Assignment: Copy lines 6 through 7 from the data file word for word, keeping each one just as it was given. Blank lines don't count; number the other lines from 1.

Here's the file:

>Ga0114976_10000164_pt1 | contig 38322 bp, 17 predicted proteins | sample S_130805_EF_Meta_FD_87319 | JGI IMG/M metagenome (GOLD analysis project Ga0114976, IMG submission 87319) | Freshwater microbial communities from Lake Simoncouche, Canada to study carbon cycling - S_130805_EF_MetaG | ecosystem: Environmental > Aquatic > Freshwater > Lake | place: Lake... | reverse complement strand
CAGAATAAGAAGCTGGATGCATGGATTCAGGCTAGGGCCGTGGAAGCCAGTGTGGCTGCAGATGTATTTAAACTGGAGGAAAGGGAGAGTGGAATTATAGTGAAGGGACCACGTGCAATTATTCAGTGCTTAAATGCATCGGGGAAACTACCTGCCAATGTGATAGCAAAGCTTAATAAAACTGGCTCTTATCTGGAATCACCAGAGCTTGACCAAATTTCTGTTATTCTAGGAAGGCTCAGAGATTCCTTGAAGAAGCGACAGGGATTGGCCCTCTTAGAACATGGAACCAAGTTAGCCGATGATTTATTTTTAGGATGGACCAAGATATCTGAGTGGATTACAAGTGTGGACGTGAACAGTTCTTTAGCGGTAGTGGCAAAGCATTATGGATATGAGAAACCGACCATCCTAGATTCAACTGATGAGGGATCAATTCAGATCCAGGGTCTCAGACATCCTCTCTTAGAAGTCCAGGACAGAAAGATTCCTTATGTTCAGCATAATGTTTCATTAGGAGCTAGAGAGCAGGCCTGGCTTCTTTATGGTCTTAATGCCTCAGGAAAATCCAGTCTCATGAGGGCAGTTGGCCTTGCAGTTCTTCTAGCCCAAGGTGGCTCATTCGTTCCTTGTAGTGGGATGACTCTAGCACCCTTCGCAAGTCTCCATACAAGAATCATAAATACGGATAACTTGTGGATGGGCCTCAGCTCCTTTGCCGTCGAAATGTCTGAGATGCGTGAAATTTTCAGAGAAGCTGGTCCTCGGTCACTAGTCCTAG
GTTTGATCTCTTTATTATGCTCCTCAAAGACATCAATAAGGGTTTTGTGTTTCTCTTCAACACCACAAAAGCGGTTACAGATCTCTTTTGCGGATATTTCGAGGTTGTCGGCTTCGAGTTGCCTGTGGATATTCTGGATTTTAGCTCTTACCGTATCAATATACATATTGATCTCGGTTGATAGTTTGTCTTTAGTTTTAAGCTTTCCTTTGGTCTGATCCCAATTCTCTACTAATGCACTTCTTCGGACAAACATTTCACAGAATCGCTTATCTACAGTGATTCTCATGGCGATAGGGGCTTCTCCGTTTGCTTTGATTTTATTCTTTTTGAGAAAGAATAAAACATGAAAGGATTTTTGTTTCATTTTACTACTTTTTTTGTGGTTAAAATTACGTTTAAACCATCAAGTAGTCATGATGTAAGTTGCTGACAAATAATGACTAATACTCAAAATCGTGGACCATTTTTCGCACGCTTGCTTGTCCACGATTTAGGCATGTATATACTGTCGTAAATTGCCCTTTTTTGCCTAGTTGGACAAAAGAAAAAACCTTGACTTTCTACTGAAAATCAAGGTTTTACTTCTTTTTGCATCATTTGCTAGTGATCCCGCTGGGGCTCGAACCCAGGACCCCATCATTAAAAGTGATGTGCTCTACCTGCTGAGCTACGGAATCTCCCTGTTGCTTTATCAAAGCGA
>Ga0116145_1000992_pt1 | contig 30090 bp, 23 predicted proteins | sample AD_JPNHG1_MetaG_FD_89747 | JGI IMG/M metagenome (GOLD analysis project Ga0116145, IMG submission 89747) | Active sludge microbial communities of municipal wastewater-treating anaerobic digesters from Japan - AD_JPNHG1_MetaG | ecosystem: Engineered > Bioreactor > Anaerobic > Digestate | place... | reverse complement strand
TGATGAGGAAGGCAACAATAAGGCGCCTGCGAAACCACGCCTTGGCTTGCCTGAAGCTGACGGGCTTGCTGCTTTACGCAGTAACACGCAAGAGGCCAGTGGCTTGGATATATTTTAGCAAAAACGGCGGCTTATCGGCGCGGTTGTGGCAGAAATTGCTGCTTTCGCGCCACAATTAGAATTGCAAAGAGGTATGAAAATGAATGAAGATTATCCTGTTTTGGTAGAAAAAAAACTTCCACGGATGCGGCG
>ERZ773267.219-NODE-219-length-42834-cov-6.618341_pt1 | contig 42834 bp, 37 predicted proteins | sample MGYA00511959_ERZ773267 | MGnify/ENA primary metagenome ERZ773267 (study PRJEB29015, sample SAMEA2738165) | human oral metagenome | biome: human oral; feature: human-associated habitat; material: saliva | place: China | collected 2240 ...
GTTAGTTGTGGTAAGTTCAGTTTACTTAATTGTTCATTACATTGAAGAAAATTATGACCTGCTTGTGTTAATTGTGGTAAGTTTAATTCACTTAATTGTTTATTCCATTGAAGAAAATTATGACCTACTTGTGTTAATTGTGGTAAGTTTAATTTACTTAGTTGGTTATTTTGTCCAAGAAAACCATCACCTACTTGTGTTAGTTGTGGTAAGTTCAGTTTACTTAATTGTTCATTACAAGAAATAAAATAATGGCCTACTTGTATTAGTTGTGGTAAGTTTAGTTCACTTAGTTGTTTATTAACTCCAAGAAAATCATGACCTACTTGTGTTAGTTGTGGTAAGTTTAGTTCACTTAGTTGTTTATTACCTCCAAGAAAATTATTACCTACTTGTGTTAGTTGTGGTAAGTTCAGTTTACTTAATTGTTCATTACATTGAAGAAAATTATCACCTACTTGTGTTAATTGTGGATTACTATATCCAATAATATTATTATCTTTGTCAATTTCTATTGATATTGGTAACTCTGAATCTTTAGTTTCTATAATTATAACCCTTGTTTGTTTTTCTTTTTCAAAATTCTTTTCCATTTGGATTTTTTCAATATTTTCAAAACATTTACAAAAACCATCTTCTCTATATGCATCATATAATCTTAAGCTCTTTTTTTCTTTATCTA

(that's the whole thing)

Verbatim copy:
>ERZ773267.219-NODE-219-length-42834-cov-6.618341_pt1 | contig 42834 bp, 37 predicted proteins | sample MGYA00511959_ERZ773267 | MGnify/ENA primary metagenome ERZ773267 (study PRJEB29015, sample SAMEA2738165) | human oral metagenome | biome: human oral; feature: human-associated habitat; material: saliva | place: China | collected 2240 ...
GTTAGTTGTGGTAAGTTCAGTTTACTTAATTGTTCATTACATTGAAGAAAATTATGACCTGCTTGTGTTAATTGTGGTAAGTTTAATTCACTTAATTGTTTATTCCATTGAAGAAAATTATGACCTACTTGTGTTAATTGTGGTAAGTTTAATTTACTTAGTTGGTTATTTTGTCCAAGAAAACCATCACCTACTTGTGTTAGTTGTGGTAAGTTCAGTTTACTTAATTGTTCATTACAAGAAATAAAATAATGGCCTACTTGTATTAGTTGTGGTAAGTTTAGTTCACTTAGTTGTTTATTAACTCCAAGAAAATCATGACCTACTTGTGTTAGTTGTGGTAAGTTTAGTTCACTTAGTTGTTTATTACCTCCAAGAAAATTATTACCTACTTGTGTTAGTTGTGGTAAGTTCAGTTTACTTAATTGTTCATTACATTGAAGAAAATTATCACCTACTTGTGTTAATTGTGGATTACTATATCCAATAATATTATTATCTTTGTCAATTTCTATTGATATTGGTAACTCTGAATCTTTAGTTTCTATAATTATAACCCTTGTTTGTTTTTCTTTTTCAAAATTCTTTTCCATTTGGATTTTTTCAATATTTTCAAAACATTTACAAAAACCATCTTCTCTATATGCATCATATAATCTTAAGCTCTTTTTTTCTTTATCTA